A Civil Society Struggle: Sending Food Waste to Waste

Unemployment. High deficit. Public debt. Bankruptcy. Recession. Troika.

I am sure at least one of these small, yet, very serious words come to mind when you ask any European about Portugal. The financial crisis turned the spotlight into this 10 million inhabitant’s country, which led to the request of financial aid in 2011. In terms of social justice, Portugal’s performance is rather fable, raking 20th out of the 28 EU member states. The average month income of Portuguese families downgraded from 948,58 euros in 2009 to 833, in 2014. In the same year about 10,9% of the Portuguese population was living on severe material deprivation. In terms of the long-term unemployment rate, the country ranks 5th and 6th when it comes to youth unemployment. One of the many consequences of adopting austerity measures is the creation of a wider gap of inequality as those who earn less are more affected. In 2013, Portugal’s poverty rate was 19,5% and it was the 9th most unequal country in the EU. One year later, 2 million people were living in poverty, which means one in every 5 Portuguese live with an average income lower than 422 euros and half a million people need alimentary help.[1]

Times of arduous struggle require the most innovative and long lasting solutions. Therefore, the year of 2011 also marked the beginning of something new. An American man named Hunter Haldor founded a 100% volunteering movement aiming at combatting food waste. Given Portugal’s situation at the time, this reality was just shameful. How could this problem be tackled? The answer is a project called Refood, which already is a nationwide phenomenon. It works like a local chain involving very different elements of the society – individuals, small businesses such as restaurants and/or cafes, bakeries, social services, supermarkets and enterprises, which help logistically. These partners guarantee the daily food stockpiles, which are distributed by those who need the most. There is a pre-determined route and every day volunteers go to these places to collect the day’s food and bring them back to the operation’s center, where other volunteers organize them considering the number of families registered and their household. How do these families get chosen? This is when the social services intervene. They closely monitor their needs and communicate them to the closest existing operations center to these families’ residencies. Besides individuals, the project is involving other elements of the society, such as students from high schools who lend a helping hand. The food distribution happens in two different ways: some families receive full meals: soup, main dish, fruit, bread and yoghurts in quantity according to the household. Others receive bread and pastries with the same criteria.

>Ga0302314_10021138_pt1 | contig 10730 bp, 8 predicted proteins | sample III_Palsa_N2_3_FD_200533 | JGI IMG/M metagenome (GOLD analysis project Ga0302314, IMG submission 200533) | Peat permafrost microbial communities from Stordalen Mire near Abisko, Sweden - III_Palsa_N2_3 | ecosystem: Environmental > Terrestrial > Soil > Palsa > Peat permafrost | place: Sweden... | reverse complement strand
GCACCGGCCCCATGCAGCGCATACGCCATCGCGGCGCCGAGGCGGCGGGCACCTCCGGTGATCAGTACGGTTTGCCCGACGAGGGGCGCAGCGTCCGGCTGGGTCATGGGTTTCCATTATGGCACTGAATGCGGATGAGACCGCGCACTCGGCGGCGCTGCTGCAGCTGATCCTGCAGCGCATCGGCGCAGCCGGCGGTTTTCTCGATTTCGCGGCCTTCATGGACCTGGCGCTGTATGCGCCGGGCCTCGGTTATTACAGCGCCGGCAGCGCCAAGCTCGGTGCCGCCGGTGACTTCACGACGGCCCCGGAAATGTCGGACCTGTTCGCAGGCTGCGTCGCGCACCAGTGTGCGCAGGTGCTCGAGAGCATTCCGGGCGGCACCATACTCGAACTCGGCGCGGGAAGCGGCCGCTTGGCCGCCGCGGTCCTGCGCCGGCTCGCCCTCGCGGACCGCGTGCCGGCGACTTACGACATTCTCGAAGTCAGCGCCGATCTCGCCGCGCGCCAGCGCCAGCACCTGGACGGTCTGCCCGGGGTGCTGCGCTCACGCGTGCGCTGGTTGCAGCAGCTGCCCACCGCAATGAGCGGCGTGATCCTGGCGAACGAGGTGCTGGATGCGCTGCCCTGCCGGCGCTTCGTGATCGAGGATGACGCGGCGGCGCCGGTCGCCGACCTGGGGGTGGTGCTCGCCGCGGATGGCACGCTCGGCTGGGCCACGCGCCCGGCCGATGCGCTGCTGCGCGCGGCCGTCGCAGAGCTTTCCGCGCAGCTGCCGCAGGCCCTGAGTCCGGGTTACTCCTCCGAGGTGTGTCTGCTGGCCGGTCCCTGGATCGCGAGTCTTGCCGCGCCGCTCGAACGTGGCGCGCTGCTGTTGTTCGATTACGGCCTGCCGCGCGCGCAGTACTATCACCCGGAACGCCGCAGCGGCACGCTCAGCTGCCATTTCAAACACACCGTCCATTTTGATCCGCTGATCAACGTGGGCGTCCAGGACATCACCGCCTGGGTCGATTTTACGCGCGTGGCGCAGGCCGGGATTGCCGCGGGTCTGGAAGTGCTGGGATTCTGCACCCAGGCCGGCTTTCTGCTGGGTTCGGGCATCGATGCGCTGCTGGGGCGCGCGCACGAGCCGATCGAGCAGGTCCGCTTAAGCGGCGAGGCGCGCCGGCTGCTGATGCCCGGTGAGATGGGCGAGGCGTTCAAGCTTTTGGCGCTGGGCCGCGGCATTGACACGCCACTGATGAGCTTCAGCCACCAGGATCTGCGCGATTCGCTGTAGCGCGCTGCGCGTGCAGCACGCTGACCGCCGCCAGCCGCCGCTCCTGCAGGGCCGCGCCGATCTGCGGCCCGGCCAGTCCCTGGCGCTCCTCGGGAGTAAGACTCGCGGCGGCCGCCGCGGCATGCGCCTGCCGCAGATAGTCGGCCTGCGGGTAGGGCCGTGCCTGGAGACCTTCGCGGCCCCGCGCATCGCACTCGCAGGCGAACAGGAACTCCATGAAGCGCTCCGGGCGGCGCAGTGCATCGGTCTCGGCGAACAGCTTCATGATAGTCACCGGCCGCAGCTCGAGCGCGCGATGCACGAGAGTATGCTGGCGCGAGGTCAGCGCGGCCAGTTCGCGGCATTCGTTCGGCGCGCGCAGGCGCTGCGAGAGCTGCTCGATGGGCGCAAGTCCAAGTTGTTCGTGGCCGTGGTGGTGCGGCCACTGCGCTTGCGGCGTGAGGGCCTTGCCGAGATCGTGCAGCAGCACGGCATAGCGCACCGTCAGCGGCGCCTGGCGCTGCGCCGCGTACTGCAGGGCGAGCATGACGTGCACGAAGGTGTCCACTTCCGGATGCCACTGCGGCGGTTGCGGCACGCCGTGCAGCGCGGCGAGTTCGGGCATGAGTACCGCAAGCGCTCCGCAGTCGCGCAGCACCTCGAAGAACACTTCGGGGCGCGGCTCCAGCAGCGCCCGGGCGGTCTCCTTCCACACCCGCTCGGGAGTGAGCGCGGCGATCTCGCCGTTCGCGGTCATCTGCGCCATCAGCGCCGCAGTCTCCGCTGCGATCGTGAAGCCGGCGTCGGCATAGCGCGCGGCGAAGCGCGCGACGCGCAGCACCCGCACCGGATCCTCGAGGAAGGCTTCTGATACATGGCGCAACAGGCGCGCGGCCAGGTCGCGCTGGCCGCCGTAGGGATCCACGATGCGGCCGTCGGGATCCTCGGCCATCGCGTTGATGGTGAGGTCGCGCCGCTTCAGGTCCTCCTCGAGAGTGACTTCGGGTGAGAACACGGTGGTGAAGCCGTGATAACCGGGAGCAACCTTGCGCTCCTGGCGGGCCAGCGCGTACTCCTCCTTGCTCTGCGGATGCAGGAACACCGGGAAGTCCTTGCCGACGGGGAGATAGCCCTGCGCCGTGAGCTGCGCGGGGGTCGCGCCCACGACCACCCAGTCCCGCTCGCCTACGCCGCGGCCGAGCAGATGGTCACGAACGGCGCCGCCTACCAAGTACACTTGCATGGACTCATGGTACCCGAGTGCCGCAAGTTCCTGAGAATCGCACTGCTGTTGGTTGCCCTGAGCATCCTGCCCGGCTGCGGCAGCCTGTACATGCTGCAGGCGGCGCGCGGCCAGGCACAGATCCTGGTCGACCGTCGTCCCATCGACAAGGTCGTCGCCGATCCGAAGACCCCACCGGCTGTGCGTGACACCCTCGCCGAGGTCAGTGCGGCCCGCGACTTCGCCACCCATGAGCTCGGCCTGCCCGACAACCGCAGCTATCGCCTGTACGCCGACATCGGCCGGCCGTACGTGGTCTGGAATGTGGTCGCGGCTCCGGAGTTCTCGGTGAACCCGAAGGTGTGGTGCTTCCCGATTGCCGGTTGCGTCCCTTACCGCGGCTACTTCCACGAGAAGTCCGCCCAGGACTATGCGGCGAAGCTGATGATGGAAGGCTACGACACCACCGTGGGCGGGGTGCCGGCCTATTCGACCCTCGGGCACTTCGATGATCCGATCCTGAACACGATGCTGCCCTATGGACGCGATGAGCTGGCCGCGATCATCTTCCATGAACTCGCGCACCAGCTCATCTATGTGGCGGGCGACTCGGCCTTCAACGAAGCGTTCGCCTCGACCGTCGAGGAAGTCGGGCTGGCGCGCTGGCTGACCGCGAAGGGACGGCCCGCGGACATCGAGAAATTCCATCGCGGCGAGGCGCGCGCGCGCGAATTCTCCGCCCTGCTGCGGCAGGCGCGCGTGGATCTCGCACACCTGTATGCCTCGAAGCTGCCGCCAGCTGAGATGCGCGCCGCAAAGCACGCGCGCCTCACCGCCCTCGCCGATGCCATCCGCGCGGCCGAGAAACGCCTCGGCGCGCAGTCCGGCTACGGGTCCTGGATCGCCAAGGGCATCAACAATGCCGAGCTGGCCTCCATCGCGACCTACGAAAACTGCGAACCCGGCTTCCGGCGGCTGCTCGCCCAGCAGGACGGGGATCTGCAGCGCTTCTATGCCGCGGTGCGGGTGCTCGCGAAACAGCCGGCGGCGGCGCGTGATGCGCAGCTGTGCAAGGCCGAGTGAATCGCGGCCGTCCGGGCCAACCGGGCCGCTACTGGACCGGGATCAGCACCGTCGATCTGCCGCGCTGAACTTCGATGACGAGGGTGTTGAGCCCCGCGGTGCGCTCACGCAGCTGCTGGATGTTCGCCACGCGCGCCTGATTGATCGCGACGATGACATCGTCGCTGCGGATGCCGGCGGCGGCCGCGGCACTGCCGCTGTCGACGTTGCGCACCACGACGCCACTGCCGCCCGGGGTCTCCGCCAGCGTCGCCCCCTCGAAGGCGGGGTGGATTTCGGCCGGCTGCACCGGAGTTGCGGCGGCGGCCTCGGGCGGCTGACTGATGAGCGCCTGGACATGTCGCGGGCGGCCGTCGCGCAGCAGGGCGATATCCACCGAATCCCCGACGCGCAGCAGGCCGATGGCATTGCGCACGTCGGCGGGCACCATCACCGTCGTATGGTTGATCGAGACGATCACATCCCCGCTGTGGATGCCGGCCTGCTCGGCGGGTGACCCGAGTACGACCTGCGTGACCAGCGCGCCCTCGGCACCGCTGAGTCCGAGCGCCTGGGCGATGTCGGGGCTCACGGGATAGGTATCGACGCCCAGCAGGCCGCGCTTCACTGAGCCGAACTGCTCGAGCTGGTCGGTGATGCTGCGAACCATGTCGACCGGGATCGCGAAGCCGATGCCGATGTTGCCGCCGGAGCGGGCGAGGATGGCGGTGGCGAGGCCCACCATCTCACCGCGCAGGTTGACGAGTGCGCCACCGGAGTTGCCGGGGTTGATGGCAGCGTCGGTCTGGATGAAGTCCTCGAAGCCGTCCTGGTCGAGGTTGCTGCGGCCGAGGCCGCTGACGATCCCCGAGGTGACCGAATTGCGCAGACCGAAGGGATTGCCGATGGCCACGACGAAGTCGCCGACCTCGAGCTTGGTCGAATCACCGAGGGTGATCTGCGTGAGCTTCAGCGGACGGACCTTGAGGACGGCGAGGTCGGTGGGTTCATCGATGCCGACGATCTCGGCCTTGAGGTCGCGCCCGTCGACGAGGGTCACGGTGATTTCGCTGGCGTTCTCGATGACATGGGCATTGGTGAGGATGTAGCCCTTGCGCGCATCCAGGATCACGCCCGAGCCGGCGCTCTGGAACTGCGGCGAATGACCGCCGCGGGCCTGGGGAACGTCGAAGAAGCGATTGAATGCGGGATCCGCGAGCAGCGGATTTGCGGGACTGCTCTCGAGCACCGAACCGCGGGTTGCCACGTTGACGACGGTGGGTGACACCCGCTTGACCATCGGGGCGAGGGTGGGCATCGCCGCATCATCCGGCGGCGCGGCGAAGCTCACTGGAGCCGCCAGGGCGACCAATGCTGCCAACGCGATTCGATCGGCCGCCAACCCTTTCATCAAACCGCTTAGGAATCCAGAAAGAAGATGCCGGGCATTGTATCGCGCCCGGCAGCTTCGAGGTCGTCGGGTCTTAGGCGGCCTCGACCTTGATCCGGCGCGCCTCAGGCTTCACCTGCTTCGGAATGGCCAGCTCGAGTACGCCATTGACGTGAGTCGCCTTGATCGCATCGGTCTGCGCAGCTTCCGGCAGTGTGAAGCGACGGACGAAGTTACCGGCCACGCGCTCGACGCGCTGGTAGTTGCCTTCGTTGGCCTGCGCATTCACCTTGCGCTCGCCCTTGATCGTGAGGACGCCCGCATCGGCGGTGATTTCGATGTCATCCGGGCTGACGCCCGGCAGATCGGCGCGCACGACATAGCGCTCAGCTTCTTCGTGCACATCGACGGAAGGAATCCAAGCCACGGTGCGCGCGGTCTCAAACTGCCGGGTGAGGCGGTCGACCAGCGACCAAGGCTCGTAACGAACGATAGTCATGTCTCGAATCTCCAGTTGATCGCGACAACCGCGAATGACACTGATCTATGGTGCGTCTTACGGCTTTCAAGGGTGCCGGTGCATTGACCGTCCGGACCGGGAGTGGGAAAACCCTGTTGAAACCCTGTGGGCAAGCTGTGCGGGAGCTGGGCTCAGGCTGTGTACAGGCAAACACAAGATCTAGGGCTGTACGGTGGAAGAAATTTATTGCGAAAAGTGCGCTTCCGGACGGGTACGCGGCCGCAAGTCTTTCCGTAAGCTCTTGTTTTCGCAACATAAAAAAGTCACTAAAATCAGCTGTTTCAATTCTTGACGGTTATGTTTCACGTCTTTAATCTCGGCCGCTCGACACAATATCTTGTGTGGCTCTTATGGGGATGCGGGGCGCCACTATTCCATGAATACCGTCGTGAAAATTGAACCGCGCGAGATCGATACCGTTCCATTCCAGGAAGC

So how big is the impact on a financial crisis-torn society?

Since its beginning until now, 34 operations centers have been inaugurated. Lisbon concentrates the majority of them. Albeit, it has spread to other parts of the country from north to south and from west to east. It is a real example of how circular economy works – food when not bought is given to those within the neighborhoods who cannot afford to buy it. It goes from having a price to having value. Furthermore, it strengthens the society’s bonds at a micro level, as there is literally a place of everyone: volunteers give their time; partners give their leftovers and other items vital to the success of this project, such as fridges or simple tupperwares, and beneficiaries show their gratitude, above all, keep their dignity of life. As we know, in democracies, the civil societies are dotted with amazing immaterial power. This project shows just that: people are not relying only on the State to pursue their interests and the fact that there is no legal framework to fight food waste boosted this movement forward. The people are filling the gap.

On the other hand, can we say that Refood is effectively making the Portuguese society more even? At a neoliberal capitalist world where we live by the there is no such thing as free lunches argument, individualism and competitiveness are highly demanded to thrive. This movement is clearly going against the establishment. Many defend it is also a way, which inevitably leads people to conform with their living conditions. It does not provide people with jobs hence they do not contribute to the economy. Some argue that we are perpetrating their spots at the lowest level of our society by feeding them instead of fighting for an actually better distribution of wealth. Is this the most effective way to overturn inequality, poverty and social exclusion? By lining up every night to collect a meal they fit in the “poor, unskilled and help dependent” label so many use to stigmatizing those who are hit the hardest by a ruthless and faceless global economy.

Carolina Lima Henriques is a student of International Relations at the University of Lisbon and a proud graduate of the second edition of the School of Democracy. She is also a volunteer at Refood where she does a 2-hour weekly shift every Friday.

[1] http://portugaldesigual.ffms.pt/quem-perdeu-mais-com-a-crise


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